The Red List of birds released by the International Union for Conservation of Nature (IUCN) for 2015 shows that a total of 180 bird species in India are now threatened, as against 173 last year. Only one species in the list has moved out of the Red List.
Details : Of the new additions, five have been uplisted from the Least Concerned to the Near Threatened category, a sign of increased threat. These include Northern Lapwing (a grassland bird) and four wetland birds, namely Red Knot, Curlew Sandpiper, Eurasian Oystercatcher and Bar-Tailed Godwit.

Two other wetland birds, Horned Grebe and Common Pochard have been uplisted from Least Concerned to Vulnerable. Steppe Eagle (a raptor from grasslands), which is a regular winter visitor to the Indian subcontinent, has been uplisted from Least Concerned to Endangered.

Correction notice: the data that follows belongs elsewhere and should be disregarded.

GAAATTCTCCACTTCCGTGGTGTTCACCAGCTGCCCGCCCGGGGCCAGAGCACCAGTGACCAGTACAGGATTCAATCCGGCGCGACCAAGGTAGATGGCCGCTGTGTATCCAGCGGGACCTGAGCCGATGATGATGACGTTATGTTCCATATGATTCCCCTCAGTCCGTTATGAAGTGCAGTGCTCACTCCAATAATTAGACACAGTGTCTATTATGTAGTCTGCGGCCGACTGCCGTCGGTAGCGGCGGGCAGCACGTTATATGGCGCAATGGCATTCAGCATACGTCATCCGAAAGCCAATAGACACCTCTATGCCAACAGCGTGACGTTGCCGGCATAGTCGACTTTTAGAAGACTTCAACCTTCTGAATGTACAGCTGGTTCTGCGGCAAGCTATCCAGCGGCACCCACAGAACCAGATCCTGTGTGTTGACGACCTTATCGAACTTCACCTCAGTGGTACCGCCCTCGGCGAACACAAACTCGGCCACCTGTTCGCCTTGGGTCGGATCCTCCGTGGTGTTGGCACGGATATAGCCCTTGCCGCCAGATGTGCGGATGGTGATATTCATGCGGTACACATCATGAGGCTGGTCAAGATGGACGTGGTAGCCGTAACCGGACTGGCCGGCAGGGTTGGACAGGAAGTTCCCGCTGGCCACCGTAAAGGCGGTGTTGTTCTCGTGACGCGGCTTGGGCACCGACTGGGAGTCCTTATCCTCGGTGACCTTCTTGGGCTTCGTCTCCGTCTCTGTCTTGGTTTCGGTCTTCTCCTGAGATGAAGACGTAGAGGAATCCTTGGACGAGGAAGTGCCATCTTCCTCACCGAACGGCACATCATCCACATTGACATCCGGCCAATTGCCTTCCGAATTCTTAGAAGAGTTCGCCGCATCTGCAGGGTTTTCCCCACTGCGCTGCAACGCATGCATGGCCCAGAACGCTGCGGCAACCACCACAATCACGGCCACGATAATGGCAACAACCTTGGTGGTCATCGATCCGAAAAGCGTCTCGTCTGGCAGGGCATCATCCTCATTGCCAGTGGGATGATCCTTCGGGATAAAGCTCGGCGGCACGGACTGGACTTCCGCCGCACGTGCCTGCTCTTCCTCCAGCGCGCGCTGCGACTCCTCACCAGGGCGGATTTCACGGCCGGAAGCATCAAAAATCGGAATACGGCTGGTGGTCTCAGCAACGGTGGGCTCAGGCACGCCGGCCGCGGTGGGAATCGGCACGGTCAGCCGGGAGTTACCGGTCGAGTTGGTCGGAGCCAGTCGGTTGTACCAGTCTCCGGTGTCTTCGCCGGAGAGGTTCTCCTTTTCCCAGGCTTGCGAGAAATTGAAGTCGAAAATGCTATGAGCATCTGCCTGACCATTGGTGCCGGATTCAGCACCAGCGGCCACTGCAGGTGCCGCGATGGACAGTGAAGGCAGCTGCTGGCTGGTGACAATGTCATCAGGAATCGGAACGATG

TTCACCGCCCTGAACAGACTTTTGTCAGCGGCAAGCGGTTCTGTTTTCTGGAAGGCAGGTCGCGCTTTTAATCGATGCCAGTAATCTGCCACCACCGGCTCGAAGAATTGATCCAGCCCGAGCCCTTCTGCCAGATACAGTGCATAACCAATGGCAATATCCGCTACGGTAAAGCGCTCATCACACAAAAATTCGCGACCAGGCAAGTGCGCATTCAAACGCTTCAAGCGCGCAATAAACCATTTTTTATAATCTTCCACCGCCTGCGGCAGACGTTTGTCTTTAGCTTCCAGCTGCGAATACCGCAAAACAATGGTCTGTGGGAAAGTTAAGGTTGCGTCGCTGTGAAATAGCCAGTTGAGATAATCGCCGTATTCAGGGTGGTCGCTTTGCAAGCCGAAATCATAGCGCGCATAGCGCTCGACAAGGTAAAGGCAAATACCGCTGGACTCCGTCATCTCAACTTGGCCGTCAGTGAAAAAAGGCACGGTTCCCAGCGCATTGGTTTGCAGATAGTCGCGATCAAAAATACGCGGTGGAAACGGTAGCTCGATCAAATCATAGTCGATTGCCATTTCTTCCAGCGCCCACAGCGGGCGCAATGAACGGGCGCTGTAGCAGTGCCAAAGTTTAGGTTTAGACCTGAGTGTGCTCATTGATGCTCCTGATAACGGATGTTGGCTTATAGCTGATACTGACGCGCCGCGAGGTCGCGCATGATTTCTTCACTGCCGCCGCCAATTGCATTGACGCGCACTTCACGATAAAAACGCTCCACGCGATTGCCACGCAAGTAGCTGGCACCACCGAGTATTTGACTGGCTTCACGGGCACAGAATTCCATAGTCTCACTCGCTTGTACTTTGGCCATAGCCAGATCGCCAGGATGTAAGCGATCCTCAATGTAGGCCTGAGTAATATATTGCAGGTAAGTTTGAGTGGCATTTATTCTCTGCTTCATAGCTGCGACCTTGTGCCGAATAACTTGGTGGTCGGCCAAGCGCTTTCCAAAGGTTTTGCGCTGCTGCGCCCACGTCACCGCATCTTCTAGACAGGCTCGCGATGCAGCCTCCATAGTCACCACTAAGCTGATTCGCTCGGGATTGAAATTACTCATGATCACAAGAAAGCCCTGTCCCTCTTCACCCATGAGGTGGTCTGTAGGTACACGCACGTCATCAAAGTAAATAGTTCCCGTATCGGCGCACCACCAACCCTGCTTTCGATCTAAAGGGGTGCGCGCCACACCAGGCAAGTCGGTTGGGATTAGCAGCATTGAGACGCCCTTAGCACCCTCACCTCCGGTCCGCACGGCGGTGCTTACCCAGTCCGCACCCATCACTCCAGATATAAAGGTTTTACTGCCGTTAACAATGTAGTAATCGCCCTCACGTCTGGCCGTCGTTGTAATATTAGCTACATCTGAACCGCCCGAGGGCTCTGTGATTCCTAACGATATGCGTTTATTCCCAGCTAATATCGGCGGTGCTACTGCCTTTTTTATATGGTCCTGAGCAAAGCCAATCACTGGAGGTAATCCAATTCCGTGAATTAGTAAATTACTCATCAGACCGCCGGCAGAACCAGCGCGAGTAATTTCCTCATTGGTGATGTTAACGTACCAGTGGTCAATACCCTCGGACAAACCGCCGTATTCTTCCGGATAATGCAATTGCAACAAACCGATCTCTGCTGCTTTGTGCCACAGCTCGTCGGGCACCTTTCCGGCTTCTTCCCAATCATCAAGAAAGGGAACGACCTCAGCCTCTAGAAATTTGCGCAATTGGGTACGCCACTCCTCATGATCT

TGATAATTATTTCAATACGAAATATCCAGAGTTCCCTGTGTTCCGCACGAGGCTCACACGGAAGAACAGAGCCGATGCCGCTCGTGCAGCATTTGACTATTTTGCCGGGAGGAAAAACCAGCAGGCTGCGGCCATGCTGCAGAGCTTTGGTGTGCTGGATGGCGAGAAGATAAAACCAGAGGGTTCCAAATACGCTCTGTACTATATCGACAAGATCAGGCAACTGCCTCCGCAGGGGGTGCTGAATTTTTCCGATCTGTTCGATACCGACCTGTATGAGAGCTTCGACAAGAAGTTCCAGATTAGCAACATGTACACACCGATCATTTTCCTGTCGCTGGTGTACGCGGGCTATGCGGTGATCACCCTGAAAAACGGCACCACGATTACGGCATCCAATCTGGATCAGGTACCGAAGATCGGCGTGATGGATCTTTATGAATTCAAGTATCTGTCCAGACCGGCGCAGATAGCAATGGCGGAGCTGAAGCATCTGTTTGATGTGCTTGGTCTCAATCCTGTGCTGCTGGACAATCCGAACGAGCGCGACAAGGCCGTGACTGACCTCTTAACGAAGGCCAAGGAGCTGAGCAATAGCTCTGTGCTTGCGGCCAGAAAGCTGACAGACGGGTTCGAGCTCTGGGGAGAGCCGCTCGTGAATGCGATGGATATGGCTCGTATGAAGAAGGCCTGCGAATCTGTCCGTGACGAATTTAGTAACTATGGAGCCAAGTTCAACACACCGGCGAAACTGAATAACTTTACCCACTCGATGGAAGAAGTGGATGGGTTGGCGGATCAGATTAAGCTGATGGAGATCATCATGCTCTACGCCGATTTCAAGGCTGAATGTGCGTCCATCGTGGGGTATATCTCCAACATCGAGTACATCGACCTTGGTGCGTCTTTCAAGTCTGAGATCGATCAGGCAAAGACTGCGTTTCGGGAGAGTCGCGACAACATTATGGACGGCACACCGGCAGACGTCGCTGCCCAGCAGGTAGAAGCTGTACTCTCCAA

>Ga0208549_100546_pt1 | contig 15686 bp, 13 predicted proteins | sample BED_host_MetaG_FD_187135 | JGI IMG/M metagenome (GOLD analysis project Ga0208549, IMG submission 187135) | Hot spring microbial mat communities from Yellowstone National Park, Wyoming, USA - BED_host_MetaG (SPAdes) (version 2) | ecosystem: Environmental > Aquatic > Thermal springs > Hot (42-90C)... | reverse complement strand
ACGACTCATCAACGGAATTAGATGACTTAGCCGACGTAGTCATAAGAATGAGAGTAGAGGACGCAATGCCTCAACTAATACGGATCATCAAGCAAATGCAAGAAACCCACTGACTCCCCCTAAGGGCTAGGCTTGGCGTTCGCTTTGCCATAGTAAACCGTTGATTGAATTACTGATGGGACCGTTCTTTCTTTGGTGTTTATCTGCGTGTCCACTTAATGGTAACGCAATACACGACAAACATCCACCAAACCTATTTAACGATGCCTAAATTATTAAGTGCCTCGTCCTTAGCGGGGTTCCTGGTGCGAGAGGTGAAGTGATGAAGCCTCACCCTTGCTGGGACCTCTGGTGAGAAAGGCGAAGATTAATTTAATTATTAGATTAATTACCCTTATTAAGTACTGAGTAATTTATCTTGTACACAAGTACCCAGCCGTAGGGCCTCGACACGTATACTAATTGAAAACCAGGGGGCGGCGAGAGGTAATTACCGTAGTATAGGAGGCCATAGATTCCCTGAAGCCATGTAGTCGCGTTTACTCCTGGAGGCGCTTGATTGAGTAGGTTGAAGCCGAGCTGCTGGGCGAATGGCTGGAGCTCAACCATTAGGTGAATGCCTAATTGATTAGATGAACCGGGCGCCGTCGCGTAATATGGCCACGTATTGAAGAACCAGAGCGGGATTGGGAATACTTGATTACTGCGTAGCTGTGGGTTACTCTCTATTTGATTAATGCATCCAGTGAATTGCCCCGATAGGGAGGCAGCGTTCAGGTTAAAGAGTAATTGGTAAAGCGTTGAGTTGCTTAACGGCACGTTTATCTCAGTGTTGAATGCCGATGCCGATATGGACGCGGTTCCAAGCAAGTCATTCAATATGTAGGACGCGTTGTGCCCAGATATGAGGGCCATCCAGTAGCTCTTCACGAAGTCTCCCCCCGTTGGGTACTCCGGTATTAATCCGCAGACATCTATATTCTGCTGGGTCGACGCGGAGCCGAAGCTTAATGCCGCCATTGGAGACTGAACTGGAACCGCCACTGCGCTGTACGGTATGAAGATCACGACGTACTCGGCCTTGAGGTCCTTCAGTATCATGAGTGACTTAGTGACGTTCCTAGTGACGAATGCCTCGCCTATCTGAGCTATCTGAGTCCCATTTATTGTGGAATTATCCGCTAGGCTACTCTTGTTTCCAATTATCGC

Destruction of grasslands, wetlands, forests and other habitats is considered the most common reason for this development. Apart from habitat loss, the other reason for decline of birds like Steppe Eagle, which mostly scavenges on animal carcasses, is the use of veterinary drug diclofenac used to treat livestock.
This drug causes renal failure in these birds. Three vulture species, namely White-backed, Slender-billed and Long-billed have also been severely affected by diclofenac.

IUCN : IUCN was founded in October 1948 as the International Union for the Protection of Nature (or IUPN) following an international conference in Fontainebleau, France. It was renamed as International Union for Conservation of Nature and Natural Resources in 1956 with the acronym IUCN. It is the world’s first global environmental organization.
Today it is the largest professional global conservation network. The Union’s HQ is located in Gland, near Geneva, in Switzerland. It demonstrates how biodiversity is fundamental to addressing some of the world’s greatest challenges such as climate change, sustainable development and food security.